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Google Phones Set To Overhaul Competitors In Four Years...

By Nick Clark

Saturday, 11 September 2010     

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Smartphones running software developed by Google could snatch the largest share of the market by 2014 from less than 4 per cent last year, according to new research.

Devices running the Google- developed Android operating system are already set to overtake BlackBerry this year, Gartner said yesterday, two years earlier than it had predicted in 2009.

The share of the smartphone market held by BlackBerry parent Research in Motion stood at a little under 20 per cent last year, with Android down at just 3.9 per cent.

Yet the analysts believe that by the end of this year BlackBerry will slip to 17.5 per cent, and will be overtaken by Android, which is set to leap to 17.7 per cent. This has followed an explosion of handset manufacturers developing devices with the Google software, including HTC, Motorola and Samsung.

Apple's iPhone last year represented 14.4 per cent of the market, which is expected to peak at 17.1 per cent in two years' time, the research predicted.

Apple updated its software to iOS4 as it released its latest generation of the device over the summer. Analysts also expect a new version of the device to emerge soon. Yet Gartner expects market share of the device to slip to 14.9 per cent in 2014.

The survey revealed that Android operating systems, along with current market leader Symbian, developed by Nokia, will make up almost 60 per cent of new smartphones sold in four years time.

While Nokia has struggled to challenge the iPhone and the Google devices in the high-end market – a significant factor in the departure of chief executive Olli-Pekka Kallasvuo yesterday – it dominates the lower end of the market.

Last year Symbian was running on 46.9 per cent of smartphones sold, yet the numbers are waning. It is expected to slip to as low as 30.2 per cent in four years.

Microsoft has also made a series of attempts to make an impact in the smartphone market, with the latest version being the Windows Phone 7. Yet, Gartner predicts that the 8.7 per cent share the US technology giant held last year will slide to 4.7 per cent this year and down to 3.9 per cent in 2014.

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Video calling is about to go mainstream

Speaking of front-facing cameras, it looks like the second half of 2010 is when video calling could go mainstream on mobile devices.

Details are still sketchy on the iPhone’s plan, but we can assume there will be some sort of video chat or video calling option. And if the iPhone 4G sells like the iPad (which has moved 2 million units in 60 days), everybody and their brother will be video calling.

The EVO 4G has been touting the inclusion of Qik’s new video calling appFring, another Android app for video calling, has already launched (in order to stake claim to being first).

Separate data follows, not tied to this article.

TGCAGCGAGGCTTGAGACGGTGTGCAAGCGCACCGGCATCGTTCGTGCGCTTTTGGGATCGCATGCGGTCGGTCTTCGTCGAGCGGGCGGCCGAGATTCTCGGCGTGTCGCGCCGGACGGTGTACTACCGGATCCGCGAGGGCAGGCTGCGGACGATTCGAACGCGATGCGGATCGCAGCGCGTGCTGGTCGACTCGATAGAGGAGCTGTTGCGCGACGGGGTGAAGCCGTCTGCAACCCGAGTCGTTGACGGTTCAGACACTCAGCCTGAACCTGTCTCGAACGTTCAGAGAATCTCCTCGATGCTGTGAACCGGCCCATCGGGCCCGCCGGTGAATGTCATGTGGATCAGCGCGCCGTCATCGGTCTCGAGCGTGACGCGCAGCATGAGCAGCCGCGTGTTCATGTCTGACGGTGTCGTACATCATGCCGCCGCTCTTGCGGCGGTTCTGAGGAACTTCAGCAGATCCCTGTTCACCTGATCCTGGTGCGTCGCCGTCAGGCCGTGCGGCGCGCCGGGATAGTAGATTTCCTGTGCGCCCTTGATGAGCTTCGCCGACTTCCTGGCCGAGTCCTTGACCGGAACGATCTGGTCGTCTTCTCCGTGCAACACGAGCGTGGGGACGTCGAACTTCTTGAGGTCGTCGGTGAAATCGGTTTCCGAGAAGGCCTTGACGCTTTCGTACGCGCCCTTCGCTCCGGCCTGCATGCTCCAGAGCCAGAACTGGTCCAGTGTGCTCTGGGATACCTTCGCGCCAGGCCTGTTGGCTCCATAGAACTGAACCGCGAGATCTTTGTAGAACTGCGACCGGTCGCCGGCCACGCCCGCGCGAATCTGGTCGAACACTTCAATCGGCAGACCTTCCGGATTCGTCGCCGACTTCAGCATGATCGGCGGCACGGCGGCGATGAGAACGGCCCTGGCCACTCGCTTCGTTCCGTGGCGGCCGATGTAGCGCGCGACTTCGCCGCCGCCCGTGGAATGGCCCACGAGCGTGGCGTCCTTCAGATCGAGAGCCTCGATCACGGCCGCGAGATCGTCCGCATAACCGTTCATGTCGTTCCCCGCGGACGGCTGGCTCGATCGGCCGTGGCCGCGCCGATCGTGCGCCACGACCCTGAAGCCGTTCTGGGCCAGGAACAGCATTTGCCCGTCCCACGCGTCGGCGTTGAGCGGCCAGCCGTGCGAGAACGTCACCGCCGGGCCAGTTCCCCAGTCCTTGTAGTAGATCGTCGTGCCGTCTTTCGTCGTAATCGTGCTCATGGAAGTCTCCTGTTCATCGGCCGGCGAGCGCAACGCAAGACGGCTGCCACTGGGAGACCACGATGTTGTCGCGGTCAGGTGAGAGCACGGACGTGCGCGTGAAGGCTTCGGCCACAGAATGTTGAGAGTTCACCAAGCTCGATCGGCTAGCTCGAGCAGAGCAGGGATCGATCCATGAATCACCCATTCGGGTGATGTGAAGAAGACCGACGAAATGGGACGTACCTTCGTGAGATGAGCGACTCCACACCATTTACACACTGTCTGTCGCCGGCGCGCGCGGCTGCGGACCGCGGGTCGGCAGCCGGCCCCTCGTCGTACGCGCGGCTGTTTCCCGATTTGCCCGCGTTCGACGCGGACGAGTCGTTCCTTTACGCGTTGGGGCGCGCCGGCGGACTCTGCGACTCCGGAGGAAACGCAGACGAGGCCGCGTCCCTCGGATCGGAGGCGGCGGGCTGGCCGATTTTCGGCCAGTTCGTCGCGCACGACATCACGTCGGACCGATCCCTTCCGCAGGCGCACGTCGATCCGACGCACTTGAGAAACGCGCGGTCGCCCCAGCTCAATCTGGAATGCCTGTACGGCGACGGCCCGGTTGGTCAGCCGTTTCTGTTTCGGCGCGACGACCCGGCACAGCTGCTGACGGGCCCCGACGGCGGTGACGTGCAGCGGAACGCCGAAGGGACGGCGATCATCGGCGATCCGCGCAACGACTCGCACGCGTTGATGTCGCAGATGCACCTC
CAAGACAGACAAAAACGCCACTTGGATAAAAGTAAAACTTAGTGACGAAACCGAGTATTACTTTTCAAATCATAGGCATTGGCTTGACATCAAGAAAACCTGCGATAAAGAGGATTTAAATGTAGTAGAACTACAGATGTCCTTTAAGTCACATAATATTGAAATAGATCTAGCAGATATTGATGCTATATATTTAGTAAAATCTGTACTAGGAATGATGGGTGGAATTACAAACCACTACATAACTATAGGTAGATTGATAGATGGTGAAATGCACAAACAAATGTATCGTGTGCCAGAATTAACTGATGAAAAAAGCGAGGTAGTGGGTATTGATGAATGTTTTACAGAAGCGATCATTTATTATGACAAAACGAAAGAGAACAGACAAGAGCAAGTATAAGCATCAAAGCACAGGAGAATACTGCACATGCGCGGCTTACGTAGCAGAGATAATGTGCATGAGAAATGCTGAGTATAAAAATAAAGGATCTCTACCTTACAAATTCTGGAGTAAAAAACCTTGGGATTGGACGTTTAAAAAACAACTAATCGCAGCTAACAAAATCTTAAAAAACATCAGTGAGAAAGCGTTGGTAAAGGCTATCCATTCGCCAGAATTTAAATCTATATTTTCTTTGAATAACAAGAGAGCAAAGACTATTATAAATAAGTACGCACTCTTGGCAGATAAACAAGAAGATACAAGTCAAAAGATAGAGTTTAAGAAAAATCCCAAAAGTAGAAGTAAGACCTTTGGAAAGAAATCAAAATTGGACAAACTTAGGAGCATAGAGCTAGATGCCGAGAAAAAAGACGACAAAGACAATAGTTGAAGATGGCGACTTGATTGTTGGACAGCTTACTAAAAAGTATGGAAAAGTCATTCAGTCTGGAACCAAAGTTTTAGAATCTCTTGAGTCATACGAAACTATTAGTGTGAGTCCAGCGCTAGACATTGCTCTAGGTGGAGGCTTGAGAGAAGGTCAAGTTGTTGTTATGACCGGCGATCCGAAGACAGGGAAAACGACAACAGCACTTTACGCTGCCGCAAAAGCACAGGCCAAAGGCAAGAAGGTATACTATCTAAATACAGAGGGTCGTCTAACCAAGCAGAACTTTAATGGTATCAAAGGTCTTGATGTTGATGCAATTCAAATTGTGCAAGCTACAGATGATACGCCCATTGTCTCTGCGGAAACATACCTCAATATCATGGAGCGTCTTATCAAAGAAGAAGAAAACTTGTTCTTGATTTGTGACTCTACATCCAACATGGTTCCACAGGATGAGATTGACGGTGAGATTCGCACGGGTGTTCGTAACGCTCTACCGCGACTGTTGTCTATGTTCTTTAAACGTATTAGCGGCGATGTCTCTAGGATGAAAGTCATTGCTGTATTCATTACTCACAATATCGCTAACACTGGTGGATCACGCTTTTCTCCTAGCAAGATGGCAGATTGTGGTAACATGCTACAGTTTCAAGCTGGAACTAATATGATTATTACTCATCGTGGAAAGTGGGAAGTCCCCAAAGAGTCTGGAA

It was also rumored this week that Skype will support mobile-to-mobile video calling on the EVO 4G. Skype’s PR team released this statement, which seems to welcome all handsets and mobile OSes to the party, in response to the rumor:

Skype envisions a world where video plays a larger role in the way we communicate. The next generation innovation involving video calling will not be bound to the computer. We’re seeing a proliferation of video calling shared between all kinds of connected devices. It’s on computers (today 1/3 of all calls on Skype happen via video), televisions (Skype bringing video calls to living rooms via Panasonic, Samsung & LG partnership), and it will eventually be coming to mobile devices too. We’re betting big on video, and we intend to set the bar on mobile video calling, and it’s something we’re going to do this year.

We will be bringing a direct to consumer app to the Android marketplace later this year. This application will be available for all consumers globally to download regardless of carriers. (i.e. similar to how we offer the iPhone app today)

I just hope we don’t see a Chat Roulette app pop up any time soon. Let’s keep that behind closed doors, please.

Palm’s UI lead heads to Android

A few weeks ago, I speculated that Google could benefit from acquiring Palm to dress up the Android UI. Of course, just hours after publishing my opinion, HP announced that it had snatched up Palm in a $1.2 billion deal.

This week, Google announced that it had taken my advice but decided to save its $1.2 billion. Instead of acquiring Palm, Google simply hired its lead UI designer Matias Duarte (that’s why they’re Google and I’m me, I guess). Now, maybe future flavors of Android can give HTC’s Sense some competition.

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Shawn MortonShawn Morton is the Director of Mobile, Social and Emerging Media for Nationwide. He has more than 14 years of Web product development and interactive marketing experience in startup and Fortune 100 companies. His specialties also include gadgets, mobile apps, usability, and gaming.

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